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I am about to migrate a few Flash-based applications to HTML+JavaScript+SVG (the single target rendering engine is Webkit).

I'm completely new to SVG and I'd like to know if I can use a SVG as a template image to fill the screen and change contained text on the fly from the JavaScript code embedded in the HTML page.

What I want to do is: draw the basic structure of the page in Inkscape (with some graphics and text placeholders) and then just display the SVG in the HTML page and fill the text placeholders via JavaScript.

I could get the same result by displaying a static SVG image in the background and place some absolutely positioned DIVs on top of it to display the text, but I'd like to design the position, size and style of the text labels from within Inkscape.

Can this be done? How?

I'm using the Prototype framework, not JQuery.

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Use html5 'inline svg' with <svg></svg>. –  Jan May 31 '11 at 6:44

3 Answers 3

up vote 3 down vote accepted

How you access the SVG depends on exactly how you include it in your page. You can either use and object or embed element and link to the SVG, or include it inline in the page. Note that including it via an img element won't work - the SVG will be treated as an image 'black box', you won't be able to access the internal structure.

Embedding via an object is straightforward and will work in all browsers which support SVG:

<object id="svg_object" width="672" height="243" data="myimage.svg" type="image/svg+xml">
    No SVG support

Then to get at the internal structure you need to get the contentDocument:

var svg = $('svg_object').contentDocument;
var svgel = svg.getElementById('myid');

Note that the internal DOM of the SVG won't be automatically extended by prototype.js in this case, so you'll have to fall back on regular DOM methods.

Embedding the SVG directly in the page will work if you serve your page as application/xhtml+xml or if the browser has an HTML5 compliant parser (Firefox 4, Chrome, IE9 but not Opera or earlier Firefox). However, now your prototype.js methods will work directly with the SVG elements, making certain things much more simple:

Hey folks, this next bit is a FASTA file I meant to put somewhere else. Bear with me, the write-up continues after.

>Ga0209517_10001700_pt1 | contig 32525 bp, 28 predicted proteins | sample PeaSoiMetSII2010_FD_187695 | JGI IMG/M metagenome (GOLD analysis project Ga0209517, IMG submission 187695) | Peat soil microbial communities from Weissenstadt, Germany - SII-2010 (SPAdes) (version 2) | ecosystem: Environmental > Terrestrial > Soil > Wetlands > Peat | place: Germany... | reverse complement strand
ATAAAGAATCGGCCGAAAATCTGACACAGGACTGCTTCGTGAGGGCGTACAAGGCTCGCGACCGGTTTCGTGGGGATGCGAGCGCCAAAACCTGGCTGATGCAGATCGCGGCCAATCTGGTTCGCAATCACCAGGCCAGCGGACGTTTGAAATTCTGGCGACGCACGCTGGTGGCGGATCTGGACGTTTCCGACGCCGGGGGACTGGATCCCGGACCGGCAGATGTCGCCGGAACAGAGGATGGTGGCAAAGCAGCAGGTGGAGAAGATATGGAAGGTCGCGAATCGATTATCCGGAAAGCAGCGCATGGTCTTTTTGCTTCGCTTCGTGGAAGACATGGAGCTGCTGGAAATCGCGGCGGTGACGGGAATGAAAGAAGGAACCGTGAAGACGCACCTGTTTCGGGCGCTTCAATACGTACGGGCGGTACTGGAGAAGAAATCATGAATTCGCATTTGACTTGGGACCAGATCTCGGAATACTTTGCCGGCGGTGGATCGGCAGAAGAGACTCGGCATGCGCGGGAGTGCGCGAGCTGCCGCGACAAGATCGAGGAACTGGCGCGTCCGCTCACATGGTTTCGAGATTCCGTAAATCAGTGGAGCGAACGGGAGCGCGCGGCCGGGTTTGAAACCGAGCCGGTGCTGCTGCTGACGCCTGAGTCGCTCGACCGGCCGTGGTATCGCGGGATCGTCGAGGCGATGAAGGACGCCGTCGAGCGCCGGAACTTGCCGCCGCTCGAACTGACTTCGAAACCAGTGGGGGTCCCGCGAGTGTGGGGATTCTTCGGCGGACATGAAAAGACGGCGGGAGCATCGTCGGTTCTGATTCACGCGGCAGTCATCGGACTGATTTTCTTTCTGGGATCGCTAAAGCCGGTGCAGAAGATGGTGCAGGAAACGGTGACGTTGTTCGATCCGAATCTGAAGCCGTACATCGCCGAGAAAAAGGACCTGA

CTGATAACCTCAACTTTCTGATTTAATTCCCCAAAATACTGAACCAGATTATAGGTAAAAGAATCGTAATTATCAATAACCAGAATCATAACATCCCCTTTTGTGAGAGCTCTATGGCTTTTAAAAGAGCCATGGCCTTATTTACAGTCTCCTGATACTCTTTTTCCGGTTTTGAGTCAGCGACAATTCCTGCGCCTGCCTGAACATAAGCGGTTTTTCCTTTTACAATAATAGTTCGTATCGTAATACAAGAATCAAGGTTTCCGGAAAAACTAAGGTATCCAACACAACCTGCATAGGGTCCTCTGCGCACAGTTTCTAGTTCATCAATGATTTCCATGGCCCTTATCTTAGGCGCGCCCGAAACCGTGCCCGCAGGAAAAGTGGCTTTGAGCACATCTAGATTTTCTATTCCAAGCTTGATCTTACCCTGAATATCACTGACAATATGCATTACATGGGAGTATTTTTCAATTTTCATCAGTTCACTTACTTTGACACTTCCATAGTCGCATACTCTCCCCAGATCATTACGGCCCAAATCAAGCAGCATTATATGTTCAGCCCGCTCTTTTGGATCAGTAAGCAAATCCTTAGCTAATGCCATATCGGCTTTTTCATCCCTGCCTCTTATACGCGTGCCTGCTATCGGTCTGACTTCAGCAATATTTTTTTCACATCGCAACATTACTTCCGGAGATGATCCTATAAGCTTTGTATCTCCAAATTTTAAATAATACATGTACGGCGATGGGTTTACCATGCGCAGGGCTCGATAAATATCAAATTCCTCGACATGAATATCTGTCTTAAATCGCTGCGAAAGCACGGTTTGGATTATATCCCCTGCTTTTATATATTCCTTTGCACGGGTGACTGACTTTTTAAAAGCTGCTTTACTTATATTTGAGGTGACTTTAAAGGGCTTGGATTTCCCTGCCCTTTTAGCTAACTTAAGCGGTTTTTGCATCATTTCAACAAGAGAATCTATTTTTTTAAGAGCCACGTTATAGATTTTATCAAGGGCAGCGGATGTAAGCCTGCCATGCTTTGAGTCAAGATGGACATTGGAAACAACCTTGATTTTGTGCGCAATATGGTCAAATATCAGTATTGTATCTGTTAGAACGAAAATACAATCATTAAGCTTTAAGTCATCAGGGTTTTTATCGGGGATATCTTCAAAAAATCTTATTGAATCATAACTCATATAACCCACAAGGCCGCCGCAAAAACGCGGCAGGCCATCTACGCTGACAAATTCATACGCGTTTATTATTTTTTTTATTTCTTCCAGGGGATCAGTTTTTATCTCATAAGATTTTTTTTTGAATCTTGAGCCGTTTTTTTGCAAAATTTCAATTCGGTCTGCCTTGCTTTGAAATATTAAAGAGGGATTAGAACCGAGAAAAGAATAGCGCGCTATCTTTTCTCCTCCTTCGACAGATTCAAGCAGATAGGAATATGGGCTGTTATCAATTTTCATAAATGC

var svgel = $('myid');

I've done a couple of examples: object, inline. They work for me in Firefox 4, you may need to do some messing around to get them working in other browsers (with the caveats mentioned above as far as support is concerned).

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Great example, thanks! FYI: The object example links to a local file ;) –  Udo G Jun 1 '11 at 7:29
@UdoG D'Oh! Fixed the link now. –  robertc Jun 1 '11 at 7:54

Try jQuery. Set manually an ID to an SVG-TextNode, abd then try:

$("#my_id").textContent = "new Value";

May be it works. Otherwise try:

document.getElementById("my_id").textContent = "new Value";
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jQuery is using CSS selector within the $ function. This code sample is incorrect. $('#my_id') should be used instead. plugins.jquery.com/project/svg is also helpful when dealing with SVG from jQuery. –  deadalnix May 30 '11 at 9:15
Thanks, but I'm not using the JQuery framework but Prototype instead (updated the description accordingly). –  Udo G May 30 '11 at 9:59
I'd suggest using elm.textContent = "new Value" instead. –  Erik Dahlström May 30 '11 at 15:18
this does not automatically update the drawn SVG element :( –  john ktejik Oct 29 at 18:47

SVG is a XML based document, that you can manipulate with javascript just like you manipulate XHTML documents.

getElementById will work with SVG the same way it work with xhtml, so you'll be hable to change text in a SVG dynamically.

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How should I access these nodes? I tried embedding the SVG by using <img> and <embed> but neither of these allow me to enter the XML tree of the SVG document (ie. there is no html_svg_dom_element.getElementById() and ...getElementsByTagName() returns an empty list. –  Udo G May 30 '11 at 9:56

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